Ford Chicago Assembly Plant Cut Water Use By 13 Million Gallons in 2016
Ford’s Chicago Assembly Plant, responsible for the production of both the Explorer and Taurus, reduced water usage by approximately 13 million gallons in 2016 due in large part to two efficiency-boosting projects.
Ford has revealed the results of Chicago Assembly’s projects—increased reuse of water from its pre-treatment system and a cooling tower side-stream electrolysis system used for water softening.
Ford intends to reduce water use at its global manufacturing facilities by no less than 30% between 2015 and 2020, aiming for the ultimate goal of zero drinkable water being used in its manufacturing processes. Late last year, Ford was granted an “A” grade by CDP for water management, making it one of only 24 around the world to earn top marks.
“It may come as a surprise just how much water automotive plants actually use,” said Rhonda Turner, Chicago Assembly Plant’s environmental control engineer. “Last month alone, we used 17 million gallons, so it’s really beneficial for us to find innovative ways to save water.”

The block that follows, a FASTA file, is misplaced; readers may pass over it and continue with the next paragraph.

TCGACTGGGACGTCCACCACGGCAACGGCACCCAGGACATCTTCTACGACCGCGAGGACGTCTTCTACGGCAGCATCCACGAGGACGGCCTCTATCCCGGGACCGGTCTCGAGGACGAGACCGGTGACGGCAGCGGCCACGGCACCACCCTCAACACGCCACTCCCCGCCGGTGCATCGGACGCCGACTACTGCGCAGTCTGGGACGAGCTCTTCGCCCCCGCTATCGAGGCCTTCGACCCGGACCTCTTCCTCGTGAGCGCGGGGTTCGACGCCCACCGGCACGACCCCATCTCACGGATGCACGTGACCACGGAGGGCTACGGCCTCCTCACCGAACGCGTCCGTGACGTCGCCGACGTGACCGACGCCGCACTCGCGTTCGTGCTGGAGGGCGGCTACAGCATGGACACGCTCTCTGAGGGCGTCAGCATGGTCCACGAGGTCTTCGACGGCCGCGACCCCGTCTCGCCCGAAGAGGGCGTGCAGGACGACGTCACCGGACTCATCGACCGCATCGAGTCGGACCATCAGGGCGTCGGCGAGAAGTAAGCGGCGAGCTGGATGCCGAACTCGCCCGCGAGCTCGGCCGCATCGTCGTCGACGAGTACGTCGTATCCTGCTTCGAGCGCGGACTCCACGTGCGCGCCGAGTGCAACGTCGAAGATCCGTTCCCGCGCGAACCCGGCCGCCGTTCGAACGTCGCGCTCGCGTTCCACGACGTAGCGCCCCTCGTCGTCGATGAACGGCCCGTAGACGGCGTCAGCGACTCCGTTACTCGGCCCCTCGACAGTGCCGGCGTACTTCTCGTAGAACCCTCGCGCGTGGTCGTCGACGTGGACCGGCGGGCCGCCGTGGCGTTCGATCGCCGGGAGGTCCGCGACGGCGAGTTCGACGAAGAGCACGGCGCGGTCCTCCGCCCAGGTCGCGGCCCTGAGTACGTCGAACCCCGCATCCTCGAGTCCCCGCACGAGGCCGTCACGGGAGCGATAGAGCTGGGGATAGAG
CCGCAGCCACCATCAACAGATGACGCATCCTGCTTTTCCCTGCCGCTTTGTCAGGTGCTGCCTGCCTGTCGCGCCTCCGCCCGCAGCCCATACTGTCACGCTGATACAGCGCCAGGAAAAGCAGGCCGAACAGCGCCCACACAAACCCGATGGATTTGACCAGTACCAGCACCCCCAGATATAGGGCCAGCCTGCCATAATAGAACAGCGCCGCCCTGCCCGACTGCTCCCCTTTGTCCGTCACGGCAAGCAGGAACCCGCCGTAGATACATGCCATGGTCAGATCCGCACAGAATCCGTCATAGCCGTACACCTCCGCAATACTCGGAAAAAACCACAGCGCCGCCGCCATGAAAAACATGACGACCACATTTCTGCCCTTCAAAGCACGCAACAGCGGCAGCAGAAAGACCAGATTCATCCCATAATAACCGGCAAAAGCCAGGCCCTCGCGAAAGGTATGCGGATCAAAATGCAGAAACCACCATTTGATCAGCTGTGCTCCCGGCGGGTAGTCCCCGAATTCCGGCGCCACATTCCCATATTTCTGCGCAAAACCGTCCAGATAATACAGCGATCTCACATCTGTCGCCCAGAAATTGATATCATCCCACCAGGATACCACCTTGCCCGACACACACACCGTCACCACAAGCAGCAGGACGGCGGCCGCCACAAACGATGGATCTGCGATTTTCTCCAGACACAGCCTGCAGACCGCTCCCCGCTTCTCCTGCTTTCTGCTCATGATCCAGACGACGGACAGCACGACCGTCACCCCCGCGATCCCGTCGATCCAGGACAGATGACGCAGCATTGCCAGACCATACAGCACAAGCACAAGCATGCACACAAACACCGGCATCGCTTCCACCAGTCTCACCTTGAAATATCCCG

Chicago Assembly’s solutions for its pre-treatment baths and cooling towers have contributed significantly to its efficiency gains. With its pre-treatment baths, meters have been added to prevent overflow and notify paint process engineers immediately if there is a change in the process to prevent unneeded water loss. The cooling tower water treatment program minimizes chemical use by removing calcium and magnesium through electrolysis and allows water to be used longer.
Water use at Chicago Assembly Plant is expected to decrease even further this year; the plant is implementing additional processes in its aspiration to reuse 90% of its pre-treatment water, cutting down on its reliance on city water.